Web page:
How do you manage an underperforming employee? To get a quick take on best practice we consulted seven of Australia and New Zealand’s workplace experts.
Collected here are their seven different perspectives – a great resource that you’ll want to bookmark for next time you need to deal with underperformance on your team.
Colin D Ellis says you need honesty, empathy, and to be timely:
Colin is a project management expert who is all about leading teams. He’s all about pushing aside process and getting results. But when those problems come from within, Colin has some tips for managing your team.
Colin’s view: “My number one tip for managing an under performer is to be absolutely honest about what could be improved as early as is possible, but be empathetic at all times. As a leader you have a responsibility to create an environment of learning and growth not one of fear.
So listen hard to the issues they face then work with them to provide the support and knowledge to help them succeed. And don’t forget to look at yourself and ask what more you can do to support them achieve their goals.”
Amanda Sterling says it’s as simple as active listening and trusting your instincts:
Amanda Sterling is an organizational development practitioner and one of the lead contributors to nzlead.com. Her background is in L&D (with an increasing focus on communication and social media).
Amanda’s take on underperformance management:
“I think my tip is deceptive in its simplicity. It would be: have a conversation with your under performer, actively listen.
It’s something that I’ve had to do and not that well. Retrospect is a useful thing. If I had to do it again I’d like to think I’d take my own advice.
My second tip would be to trust your instincts. If you’ve really listened, I mean really listened, you should have a sense of what really needs to be done and that might be different from what your head is telling you. Again, I’ve learnt that one the hard way.”
Amanda loves to tweet, I’m sure she’d love to tweet you too. Otherwise you can keep up to date with all the latest New Zealand HR news through nzlead.com.
Lynne Cazaly says writing the conversation down keeps the conversation clear and focused:
Lynne Cazaly is an author, speaker, mentor, and facilitator. Lynne uses her expertise in visual agility to educate clients in management processes and drive employee engagement.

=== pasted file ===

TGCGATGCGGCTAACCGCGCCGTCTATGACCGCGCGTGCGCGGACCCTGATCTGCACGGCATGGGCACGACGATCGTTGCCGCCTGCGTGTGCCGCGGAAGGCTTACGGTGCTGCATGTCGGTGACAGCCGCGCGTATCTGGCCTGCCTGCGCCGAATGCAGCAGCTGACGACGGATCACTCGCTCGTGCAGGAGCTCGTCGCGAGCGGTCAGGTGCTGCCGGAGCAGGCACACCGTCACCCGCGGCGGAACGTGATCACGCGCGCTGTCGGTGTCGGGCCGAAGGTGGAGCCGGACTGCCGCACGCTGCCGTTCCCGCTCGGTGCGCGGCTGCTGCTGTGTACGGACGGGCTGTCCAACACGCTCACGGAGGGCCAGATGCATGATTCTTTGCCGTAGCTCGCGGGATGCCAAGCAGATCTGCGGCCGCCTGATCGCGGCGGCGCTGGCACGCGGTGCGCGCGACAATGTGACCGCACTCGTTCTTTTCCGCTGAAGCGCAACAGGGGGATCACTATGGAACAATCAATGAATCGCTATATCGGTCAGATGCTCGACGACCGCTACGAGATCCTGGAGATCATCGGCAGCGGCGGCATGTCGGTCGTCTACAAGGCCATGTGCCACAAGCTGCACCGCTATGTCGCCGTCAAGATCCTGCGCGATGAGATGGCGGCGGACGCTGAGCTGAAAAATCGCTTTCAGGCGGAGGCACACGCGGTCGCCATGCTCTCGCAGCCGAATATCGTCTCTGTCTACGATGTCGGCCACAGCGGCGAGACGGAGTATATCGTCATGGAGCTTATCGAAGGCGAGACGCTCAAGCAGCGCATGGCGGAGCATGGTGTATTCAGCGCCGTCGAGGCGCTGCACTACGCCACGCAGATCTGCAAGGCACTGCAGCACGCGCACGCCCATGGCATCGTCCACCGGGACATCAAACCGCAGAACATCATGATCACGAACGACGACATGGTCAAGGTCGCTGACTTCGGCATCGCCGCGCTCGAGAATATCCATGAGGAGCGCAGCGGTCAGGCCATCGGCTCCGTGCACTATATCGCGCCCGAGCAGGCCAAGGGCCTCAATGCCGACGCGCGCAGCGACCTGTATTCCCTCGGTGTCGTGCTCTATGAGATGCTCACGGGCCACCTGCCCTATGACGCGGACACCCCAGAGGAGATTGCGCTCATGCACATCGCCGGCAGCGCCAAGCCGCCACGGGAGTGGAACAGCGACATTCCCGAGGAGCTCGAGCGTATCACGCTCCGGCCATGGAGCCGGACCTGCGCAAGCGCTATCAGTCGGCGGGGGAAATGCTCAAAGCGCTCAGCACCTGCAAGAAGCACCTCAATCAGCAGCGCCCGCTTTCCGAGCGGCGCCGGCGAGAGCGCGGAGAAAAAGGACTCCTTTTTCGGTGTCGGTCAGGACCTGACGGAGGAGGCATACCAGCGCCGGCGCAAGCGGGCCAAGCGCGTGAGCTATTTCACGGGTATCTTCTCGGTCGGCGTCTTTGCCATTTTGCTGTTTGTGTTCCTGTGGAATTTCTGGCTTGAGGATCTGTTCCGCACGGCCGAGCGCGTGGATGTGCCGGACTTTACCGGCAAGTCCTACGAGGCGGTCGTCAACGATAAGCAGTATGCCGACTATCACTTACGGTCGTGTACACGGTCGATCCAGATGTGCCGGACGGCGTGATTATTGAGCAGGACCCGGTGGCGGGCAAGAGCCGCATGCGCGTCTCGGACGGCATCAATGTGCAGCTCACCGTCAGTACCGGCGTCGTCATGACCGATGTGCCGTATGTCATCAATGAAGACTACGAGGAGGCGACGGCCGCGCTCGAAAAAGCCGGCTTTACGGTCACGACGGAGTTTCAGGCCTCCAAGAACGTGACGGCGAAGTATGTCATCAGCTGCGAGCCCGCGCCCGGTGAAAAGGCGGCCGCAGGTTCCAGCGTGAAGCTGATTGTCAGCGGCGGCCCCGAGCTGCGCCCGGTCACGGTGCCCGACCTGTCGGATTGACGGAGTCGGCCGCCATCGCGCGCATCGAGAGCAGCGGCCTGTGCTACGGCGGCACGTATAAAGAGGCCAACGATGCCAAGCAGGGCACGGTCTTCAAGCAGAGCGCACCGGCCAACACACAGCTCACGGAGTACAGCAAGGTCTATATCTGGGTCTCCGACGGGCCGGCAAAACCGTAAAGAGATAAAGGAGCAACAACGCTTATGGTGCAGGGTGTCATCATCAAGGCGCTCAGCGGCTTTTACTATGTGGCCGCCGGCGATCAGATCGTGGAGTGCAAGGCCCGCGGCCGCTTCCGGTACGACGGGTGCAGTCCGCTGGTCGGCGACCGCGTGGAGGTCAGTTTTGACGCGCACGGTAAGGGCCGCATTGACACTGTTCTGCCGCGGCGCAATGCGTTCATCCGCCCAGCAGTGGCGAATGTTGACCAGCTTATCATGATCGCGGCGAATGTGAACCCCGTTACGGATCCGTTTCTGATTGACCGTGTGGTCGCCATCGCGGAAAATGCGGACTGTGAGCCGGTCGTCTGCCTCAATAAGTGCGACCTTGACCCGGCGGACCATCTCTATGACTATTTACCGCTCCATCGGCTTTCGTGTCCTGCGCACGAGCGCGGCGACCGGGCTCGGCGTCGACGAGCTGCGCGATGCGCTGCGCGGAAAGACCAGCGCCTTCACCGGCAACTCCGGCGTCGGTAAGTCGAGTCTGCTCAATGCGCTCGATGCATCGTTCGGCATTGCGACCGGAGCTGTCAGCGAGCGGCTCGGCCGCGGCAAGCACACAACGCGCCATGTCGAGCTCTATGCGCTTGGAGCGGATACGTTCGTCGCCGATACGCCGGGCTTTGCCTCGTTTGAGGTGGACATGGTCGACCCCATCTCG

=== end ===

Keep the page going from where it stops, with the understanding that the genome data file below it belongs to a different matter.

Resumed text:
Lynne’s perspective: “Have a conversation. And a visual one at that.That means you’ll need a note pad, marker and be switched on and listening and visually capturing what you talk about.
Ensure the conversation and communication is ‘three point’; that is, you and the team member talking are ‘two point’ communication. Bring in a third item, a flip chart, note pad or white board to handle what could be an awkward or challenging situation. It helps make the content and conversation clear, focused on objective information and helps avoid the tension or loss of face that can occur in conversations like this.”
Karen Gately says take the direct approach with tough love:
Karen Gately used her knowledge in managerial methodology, combined with her background in teaching and karate, to develop new ideas in the HR and management space. She’s written two books on the subject, and practices her skills in her own boutique HR consultancy.
Karen’s take on underperformance: “The single most important aspect of a people manager’s approach to managing under performance is tough love — that is, being completely honest while delivering feedback with compassion and sensitivity.
An empowering and respectful process, tough love demands that you deliver fair and necessary feedback with conviction and kindness. While telling the truth can be an opportunity to help people understand and take ownership of their performance, if not delivered well it won’t work.
Brutal honesty on its own can be destructive or inspire defensiveness. Avoiding the truth, on the other hand, can be equally damaging as it holds people back from reaching their potential and ultimately succeeding.”
Jon Windust: Feedback, feedback, feedback.